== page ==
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The US last week accused Russia of carrying out a two-year cyber attack campaign on US power suppliers and other critical infrastructure, and now researchers say they have identified one of the key tools used, which should raise alarms for governments and businesses.
The US condemnation of Russia coincided with a New York Times report that a petrochemical company with a plant in Saudi Arabia was hit by a new kind of cyber assault in August 2017 that was not designed to destroy data or shut down the plant, but to sabotage the firm’s operations and trigger an explosion, which was avoided only because of an error in the attack code.
In the wake of news of the attacks against US critical infrastructure providers, including energy, nuclear, water, aviation and manufacturing firms, the same sectors in the UK have been placed on alert by the National Cyber Security Centre (NCSC).
UK electricity, gas and water firms, nuclear power plants, government departments and the NHS have all been warned to prepare for a state-sponsored cyber attack that could cause disruptions, according to The Times, amid heightened political tensions with Russia over the nerve gas poisoning in Salisbury.
According to the Cylance researchers, the discovery of Russia’s use of a compromised core router is significant because such compromises are considerably harder to detect, analyse, patch and remediate than compromises of PCs.
The Russian group believed to be responsible for the recently-reported series of attacks on US infrastructure has been under investigation since 2013 by various security researchers and, as a result, the group is known by various names, including DragonFly, Energetic Bear, Crouching Yeti and Group 24.
Since 2015, the group has been linked to various attacks on energy companies in several countries, including Ireland, Turkey, Kazakhstan, Vietnam and the US.
According to the Cylance researchers, a near-end-of-life core Cisco router relied upon by one of Vietnam’s largest oil rig manufacturers was compromised by the threat group to harvest credentials that were later used to attempt to penetrate a handful of energy companies in the UK around March of 2017.
In mid-July 2017, the UK was identified as one of several countries targeted by cyber attackers seeking to compromise industrial control systems (ICS), according to a leaked document from the NCSC.
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The document contained an alert aimed at the UK’s energy sector warning of “connections from multiple UK IP addresses to infrastructure associated with advanced state-sponsored hostile threat actors, who are known to target the energy and manufacturing sectors” which “likely” resulted in compromise, beginning in early June 2017.
The NCSC document warned that the infrastructure in targeted organisations was connecting to a set of malicious IP addresses using the SMB (server message block) data transfer protocol and HTTP (hypertext transfer protocol) as part of attempts by attackers to capture usernames and passwords.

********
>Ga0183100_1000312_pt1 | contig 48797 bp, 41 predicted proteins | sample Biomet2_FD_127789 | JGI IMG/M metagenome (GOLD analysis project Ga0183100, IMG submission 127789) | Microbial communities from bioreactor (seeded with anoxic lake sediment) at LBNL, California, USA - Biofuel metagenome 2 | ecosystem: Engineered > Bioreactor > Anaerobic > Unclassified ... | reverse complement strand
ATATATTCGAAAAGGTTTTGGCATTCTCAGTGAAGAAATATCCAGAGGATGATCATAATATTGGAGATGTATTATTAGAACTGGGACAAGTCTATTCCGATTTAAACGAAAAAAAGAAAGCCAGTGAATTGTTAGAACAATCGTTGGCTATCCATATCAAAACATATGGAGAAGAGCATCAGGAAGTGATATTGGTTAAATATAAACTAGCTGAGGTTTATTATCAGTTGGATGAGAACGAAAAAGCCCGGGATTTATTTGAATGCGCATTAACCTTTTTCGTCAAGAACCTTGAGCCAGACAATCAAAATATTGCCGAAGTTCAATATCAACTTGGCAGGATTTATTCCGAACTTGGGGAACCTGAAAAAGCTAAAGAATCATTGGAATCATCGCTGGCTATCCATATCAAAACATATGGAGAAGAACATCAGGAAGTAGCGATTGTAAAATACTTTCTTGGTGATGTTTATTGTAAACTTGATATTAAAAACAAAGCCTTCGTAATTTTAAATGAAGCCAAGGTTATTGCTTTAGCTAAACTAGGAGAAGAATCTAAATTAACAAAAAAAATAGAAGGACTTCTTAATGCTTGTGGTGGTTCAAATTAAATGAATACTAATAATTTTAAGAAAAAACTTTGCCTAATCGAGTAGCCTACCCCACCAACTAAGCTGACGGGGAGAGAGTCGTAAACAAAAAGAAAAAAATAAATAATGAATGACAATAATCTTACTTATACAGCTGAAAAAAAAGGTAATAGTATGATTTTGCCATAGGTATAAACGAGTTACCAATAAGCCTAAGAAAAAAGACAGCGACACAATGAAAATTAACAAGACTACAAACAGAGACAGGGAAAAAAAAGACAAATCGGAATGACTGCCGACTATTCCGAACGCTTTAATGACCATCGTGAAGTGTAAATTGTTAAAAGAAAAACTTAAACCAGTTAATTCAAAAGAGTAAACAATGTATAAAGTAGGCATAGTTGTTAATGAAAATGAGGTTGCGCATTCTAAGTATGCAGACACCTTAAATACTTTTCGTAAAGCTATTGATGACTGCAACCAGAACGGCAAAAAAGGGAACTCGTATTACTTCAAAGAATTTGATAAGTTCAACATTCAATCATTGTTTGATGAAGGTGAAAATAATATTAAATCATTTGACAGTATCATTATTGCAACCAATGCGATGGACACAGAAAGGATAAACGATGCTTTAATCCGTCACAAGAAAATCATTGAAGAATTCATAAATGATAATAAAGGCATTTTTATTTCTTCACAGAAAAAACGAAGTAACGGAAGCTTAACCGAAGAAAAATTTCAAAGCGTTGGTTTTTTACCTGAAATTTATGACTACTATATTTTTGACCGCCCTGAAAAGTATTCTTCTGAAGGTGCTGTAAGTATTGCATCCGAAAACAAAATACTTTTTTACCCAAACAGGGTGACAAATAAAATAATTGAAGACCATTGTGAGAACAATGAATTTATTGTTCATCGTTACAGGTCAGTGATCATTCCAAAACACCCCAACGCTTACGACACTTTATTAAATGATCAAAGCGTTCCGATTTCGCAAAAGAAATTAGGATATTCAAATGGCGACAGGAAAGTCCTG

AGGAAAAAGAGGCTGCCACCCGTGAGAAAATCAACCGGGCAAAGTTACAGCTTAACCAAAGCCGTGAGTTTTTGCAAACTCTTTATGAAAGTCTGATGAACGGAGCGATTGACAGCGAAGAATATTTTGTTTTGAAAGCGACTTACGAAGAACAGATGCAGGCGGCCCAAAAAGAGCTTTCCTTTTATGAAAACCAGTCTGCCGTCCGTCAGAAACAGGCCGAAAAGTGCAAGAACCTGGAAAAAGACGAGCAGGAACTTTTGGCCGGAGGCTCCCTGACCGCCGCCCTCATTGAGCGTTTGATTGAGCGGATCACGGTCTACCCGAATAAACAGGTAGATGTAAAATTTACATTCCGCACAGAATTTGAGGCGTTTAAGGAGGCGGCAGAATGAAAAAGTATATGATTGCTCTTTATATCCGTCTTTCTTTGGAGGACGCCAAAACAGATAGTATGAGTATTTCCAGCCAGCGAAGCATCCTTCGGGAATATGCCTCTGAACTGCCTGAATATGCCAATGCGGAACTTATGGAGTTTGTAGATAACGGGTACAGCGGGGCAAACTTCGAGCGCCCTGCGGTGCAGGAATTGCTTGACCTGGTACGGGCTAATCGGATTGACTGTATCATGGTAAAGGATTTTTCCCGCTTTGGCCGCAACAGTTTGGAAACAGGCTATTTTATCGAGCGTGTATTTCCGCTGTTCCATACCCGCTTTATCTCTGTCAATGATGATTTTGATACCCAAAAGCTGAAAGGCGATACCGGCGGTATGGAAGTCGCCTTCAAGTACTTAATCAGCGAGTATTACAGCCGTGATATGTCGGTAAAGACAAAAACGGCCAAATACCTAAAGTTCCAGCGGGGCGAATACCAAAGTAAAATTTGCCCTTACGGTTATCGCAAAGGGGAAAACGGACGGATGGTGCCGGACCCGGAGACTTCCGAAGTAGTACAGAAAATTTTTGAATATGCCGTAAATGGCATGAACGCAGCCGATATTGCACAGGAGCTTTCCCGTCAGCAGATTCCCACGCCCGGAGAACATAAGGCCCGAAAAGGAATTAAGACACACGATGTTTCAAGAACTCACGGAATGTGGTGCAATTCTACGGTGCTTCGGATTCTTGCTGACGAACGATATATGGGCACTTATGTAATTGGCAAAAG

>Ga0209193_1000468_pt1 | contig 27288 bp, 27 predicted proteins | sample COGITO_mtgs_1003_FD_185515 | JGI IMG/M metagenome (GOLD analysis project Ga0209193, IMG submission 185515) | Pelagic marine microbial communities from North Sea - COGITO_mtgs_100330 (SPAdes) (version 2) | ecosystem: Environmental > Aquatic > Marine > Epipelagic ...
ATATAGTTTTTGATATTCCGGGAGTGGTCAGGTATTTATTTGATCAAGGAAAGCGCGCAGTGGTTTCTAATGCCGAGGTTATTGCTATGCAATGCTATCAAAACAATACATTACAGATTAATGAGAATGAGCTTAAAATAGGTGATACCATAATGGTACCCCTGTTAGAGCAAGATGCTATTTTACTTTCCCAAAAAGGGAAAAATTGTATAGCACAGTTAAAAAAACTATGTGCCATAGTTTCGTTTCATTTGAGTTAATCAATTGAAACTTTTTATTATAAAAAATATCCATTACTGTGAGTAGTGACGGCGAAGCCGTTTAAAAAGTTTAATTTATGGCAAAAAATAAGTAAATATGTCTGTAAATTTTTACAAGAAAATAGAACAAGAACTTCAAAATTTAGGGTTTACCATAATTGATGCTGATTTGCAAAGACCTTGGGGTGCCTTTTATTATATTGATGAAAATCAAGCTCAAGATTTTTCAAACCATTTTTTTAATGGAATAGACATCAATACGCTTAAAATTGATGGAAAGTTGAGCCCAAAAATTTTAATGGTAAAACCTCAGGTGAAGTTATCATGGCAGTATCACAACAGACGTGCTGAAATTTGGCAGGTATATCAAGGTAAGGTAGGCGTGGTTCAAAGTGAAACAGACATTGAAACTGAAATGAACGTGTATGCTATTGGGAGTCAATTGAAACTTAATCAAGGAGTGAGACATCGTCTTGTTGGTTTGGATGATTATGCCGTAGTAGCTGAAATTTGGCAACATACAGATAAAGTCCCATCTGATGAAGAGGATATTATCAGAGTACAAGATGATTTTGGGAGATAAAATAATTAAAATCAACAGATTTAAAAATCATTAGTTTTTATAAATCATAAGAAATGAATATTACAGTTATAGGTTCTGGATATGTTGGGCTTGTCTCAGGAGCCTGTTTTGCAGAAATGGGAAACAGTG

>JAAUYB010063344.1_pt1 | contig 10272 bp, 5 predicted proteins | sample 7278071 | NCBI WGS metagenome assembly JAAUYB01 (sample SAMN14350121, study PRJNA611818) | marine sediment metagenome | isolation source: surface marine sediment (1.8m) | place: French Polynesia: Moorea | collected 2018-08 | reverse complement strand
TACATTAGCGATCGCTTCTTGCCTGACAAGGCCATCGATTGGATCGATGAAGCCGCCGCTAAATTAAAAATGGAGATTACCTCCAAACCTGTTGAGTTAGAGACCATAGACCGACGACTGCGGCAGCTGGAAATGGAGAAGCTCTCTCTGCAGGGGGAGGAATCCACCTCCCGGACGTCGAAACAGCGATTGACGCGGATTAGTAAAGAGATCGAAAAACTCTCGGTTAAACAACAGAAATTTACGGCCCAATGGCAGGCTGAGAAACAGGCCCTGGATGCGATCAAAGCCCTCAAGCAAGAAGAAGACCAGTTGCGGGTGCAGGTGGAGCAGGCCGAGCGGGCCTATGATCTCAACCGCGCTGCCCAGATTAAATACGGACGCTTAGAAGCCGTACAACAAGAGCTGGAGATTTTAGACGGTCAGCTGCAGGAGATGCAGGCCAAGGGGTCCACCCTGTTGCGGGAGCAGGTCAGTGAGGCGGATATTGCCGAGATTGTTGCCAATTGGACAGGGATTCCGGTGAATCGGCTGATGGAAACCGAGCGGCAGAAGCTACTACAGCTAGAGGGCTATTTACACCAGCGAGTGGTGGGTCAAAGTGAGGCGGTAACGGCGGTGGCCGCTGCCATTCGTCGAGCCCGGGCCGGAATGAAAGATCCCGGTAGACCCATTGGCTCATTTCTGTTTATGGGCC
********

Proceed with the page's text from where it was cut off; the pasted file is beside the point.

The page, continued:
The Cylance researchers said use of compromised routing infrastructure for collection or command and control purposes is not new, but its detection is relatively rare.
“That is because the compromise of a router very likely implicates the router’s firmware and there simply aren’t as many tools available to the forensic investigator to investigate them,” they wrote in a blog post. “Analysis is further challenged by the lack of system logs.”
The researchers said the fact that the threat actor is using this type of infrastructure is a “serious and worrisome discovery” because, once exploited, vulnerabilities in core infrastructure such as routers are not easily closed or remediated.
“While the end goals of these campaigns can only be speculated upon, their very existence across an array of power companies in several countries should be of great concern to governments, the companies themselves, and all those who rely on their critical services,” they said.
Mat Clothier, CEO, CTO and founder of UK technology company Cloudhouse, said the attacks on US infrastructure highlight the challenge of securing IT operations in this sector because of the amount of legacy IT software within it.
“This makes it a slow-moving, easy target,” he said. “No matter how advanced cyber security becomes, it will be of little benefit to those running their IT operations on legacy platforms that no longer receive the latest security patches and updates.”
According to Clothier, Cloudhouse is among the technology companies, including Airbus and Honeywell, that are working with utility providers, public sector bodies and private organisations to improve their cyber defences.